Preliminary remark : I read a lot about blogging and how to attract people to read and follow your blog. One of the main points always is:
You should have a theme and stay with this theme. (Looks like this is a bit against my nature, never mind.) The purpose is that this way you should not loose readers.
At the moment I have two subscribers to my blog (Thank you very much, both of you !)
So If I jump from topic to topic I don’t risk loosing may readers. If you haven’t many you can’t lose many. (I hope my two stay !)
It might be necessary to start with a second remark before hitting the topic. Here we go.
I am nearly fifty years old. From a political point of view at least a bit left of the middle and more important for today’s topic. I am German.
At the beginning of this week, while I was preparing breakfast for Milady (6:30 in the morning). I was listening to the news on the radio and heard the Prime minister of Israel ‘claim’. It wasn’t Hitler alone who was responsible for the Holocaust. That it was the idea of the Mufti of Jerusalem. I forgot this rubbish during a busy day.
In the evening I was too tired to read or doing something productive. So, I decided to relax I could look at some videos on Youtube. Without really thinking about it I searched for ‘Schindler’s list’. Having found it as a whole film, quite a surprise to be honest. I clicked on it and in the recommendations I found another film that I always wanted to see but never did.
‘The pianist’. Great something for a silent evening at home while Milady is attending her sewing class. Started the film and was kind of hooked.
I couldn’t finish the film. Milady came home earlier than usual and there were still some things to discuss. So I had to postpone the last 45 minutes of the film to the next morning.
As I woke up the next morning there was something running through my head. Not clear what it was. After breakfast and Milady’s departure to work I finished the film. It was quite impressive with a very good performance by Adrien Brody.
I had a little coffee break. And during this break I found out what was the puzzling thing in my head.
When I grew up there was a TV series about the same topic. A quick search at Youtube and I found the 1978 miniseries ‘Holocaust’.
Again I clicked on it. And yes, this was the series that started my interest in history in general and of this period in German history in particular.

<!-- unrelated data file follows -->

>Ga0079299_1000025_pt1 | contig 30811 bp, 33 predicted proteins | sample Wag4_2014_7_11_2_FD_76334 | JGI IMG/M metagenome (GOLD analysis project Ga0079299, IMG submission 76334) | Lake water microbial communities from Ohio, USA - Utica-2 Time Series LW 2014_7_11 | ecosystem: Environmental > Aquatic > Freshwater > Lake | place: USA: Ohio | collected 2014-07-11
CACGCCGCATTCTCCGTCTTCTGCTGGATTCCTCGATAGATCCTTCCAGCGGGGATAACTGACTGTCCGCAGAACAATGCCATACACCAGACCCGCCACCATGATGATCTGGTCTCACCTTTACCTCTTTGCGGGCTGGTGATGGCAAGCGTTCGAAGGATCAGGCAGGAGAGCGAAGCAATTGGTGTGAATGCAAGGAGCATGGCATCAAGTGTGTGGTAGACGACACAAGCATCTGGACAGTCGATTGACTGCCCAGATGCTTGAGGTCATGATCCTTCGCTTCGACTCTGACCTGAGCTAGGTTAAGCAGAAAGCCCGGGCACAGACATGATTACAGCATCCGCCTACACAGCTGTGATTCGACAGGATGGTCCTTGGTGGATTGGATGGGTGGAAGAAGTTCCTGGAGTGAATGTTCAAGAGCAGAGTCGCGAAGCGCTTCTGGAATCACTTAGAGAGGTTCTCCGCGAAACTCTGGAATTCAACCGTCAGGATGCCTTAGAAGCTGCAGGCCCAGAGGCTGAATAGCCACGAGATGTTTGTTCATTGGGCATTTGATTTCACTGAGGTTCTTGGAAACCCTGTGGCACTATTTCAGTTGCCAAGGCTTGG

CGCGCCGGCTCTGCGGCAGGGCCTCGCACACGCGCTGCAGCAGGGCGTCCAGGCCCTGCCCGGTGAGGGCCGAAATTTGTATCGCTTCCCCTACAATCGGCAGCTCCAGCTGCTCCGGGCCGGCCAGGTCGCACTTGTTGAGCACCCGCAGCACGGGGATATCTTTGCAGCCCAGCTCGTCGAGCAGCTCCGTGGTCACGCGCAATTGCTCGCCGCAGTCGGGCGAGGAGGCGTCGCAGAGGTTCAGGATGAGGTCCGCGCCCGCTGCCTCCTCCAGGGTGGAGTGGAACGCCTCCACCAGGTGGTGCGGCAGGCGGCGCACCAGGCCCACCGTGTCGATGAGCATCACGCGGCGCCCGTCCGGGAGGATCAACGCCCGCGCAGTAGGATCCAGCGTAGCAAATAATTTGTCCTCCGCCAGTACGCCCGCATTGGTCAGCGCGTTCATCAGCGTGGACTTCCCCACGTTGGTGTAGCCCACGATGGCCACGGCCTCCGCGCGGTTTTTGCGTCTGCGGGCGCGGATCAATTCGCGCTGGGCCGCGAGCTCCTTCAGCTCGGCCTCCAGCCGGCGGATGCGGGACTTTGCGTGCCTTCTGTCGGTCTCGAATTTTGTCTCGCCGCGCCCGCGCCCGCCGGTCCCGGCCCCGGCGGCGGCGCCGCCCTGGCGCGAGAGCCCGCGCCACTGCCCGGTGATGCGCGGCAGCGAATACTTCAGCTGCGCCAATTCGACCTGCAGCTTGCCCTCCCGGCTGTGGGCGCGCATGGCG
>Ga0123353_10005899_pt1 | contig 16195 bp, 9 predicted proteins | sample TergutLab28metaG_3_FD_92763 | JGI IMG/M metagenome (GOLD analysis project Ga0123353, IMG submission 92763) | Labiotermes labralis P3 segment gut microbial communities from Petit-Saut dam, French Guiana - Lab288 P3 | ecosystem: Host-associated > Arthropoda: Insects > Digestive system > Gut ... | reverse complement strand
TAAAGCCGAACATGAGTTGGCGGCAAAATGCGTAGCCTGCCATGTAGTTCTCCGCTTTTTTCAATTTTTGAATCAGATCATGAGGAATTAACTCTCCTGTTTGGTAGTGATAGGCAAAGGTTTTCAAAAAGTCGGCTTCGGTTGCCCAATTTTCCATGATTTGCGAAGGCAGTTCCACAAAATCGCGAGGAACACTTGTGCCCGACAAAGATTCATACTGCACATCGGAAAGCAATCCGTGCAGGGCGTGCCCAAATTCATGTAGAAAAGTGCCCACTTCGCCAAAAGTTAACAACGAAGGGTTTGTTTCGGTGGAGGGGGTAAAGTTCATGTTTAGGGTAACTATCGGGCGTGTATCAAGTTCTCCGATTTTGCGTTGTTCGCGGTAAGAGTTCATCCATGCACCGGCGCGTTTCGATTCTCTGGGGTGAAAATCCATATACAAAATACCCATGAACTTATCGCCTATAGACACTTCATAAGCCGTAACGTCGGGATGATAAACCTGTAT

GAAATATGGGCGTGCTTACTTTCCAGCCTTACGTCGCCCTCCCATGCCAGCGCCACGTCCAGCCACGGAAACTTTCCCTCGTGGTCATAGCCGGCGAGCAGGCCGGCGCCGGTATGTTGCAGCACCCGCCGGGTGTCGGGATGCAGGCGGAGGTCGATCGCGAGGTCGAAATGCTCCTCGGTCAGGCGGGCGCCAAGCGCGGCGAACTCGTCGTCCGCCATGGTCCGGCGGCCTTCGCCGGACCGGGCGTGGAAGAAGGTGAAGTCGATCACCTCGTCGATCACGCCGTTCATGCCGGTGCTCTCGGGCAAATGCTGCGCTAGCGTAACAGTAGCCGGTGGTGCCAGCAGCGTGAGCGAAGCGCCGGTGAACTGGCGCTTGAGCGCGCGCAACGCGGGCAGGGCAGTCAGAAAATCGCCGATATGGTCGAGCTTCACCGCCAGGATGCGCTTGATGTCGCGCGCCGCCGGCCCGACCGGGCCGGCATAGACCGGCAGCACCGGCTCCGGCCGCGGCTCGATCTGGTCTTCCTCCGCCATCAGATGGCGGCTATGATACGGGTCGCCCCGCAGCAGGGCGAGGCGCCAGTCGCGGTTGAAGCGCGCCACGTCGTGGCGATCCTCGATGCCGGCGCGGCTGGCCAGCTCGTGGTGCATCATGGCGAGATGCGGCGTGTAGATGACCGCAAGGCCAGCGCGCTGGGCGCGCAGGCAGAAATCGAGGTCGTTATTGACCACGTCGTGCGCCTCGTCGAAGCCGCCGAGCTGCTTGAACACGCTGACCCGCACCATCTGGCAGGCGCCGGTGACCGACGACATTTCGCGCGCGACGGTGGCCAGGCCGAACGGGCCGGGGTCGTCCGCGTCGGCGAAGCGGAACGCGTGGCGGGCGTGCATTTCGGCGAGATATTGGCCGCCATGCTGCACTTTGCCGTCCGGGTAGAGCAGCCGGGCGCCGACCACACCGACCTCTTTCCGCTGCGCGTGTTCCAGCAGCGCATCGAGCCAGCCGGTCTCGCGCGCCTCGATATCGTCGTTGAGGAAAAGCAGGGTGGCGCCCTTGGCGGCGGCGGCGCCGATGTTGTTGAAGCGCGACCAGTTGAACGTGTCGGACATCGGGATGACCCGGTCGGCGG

Although there are points of critic to this series it has marked me.
Profoundly, I’m afraid.
25 years after the series was broadcast there are still a lot of things that I don’t get about my home country.
Let’s say I do get why and how the Nazis raised to power. I am able to explain myself that the Nazis had the idea of exterminating the Jews (and the sinti and others).
What I still don’t get is how they found so many willing to do the ‘dirty work.
How so many well-educated Germans committed atrocities that made (and still make) no sense at all to me ?
The leaders of the notorious ‘Einsatzgruppen’ were all very well-educated men (finished university studies, a singer at an opera, etc.). Sure, there were sadistic criminals amongst those who committed these atrocities. But the majority of them were normal Germans. Well-educated, loving fathers and husband, just regular Germans. And these men committed atrocities that are not even easy to understand. Neither easy to explain.
Twenty-five years after I’ve seen the series for the first time I cannot in the slightest way understand why and how they were able to do such things.
At the beginning of 2015 I watched ‘Im Labyrinth des Schweigens’. A German film about the people who made the inquiries to start the first ‘Auschwitzprozess in Frankfurt.
There were some explanations about why it took so long? Why it was (and still is) so complicated to bring the (now the last surviving) offenders to justice. A short time after the war it was politically impossible to prosecute.
The new enemy, new threat was the Soviet Union. And Germany was necessary as an ally against the evil from the east. Germans wanted to be and have calm. They had lost the war (that they have started). Were much too busy coming back to wealth and power to take care of their ‘unfortunate’ history. A famous German saying at that time (and still today) is/was: “Man muss auch ‘mal einen Schlussstrich darunter ziehen. “ “Which translates loosely to: You should draw a line under it and go on.
There was no so-called ‘Aufarbeitung’. Those who survived either were back in their old positions. Or just wanted to forget what had happened, what they had done. They had to deal with those who fled from the east. Those who came back from PoW camps (the last from Russia in 1952). Nothing of that helped the Germans to deal with their past properly.
“Yes, there were bad things that happened during the war. Always the bombings, it wasn’t easy to rebuild after ’45.”
No one wanted to know what had happened, why it happened and who was responsible for it ? The standard answer was: “The Nazis did a lot of bad things. It was all done by the Nazis. We knew nothing about it.” Between 33 and ’45 Germans were either involved or looked away. And nothing changed in the ‘50s.
In 2014 Germany won the soccer world cup and I was frequently asked: “You must be proud, aren’t you ?” Why should I be proud ? I haven’t played and German I am by pure coincidence. So why should I be proud of it ?
And this is still the question. Proud of what ?
I can only be proud of something I’ve achieved myself. Proud of living in a country where they don’t speak my mother tongue. Proud that my non-wife still accepts me after fifteen years.
But proud of being German ?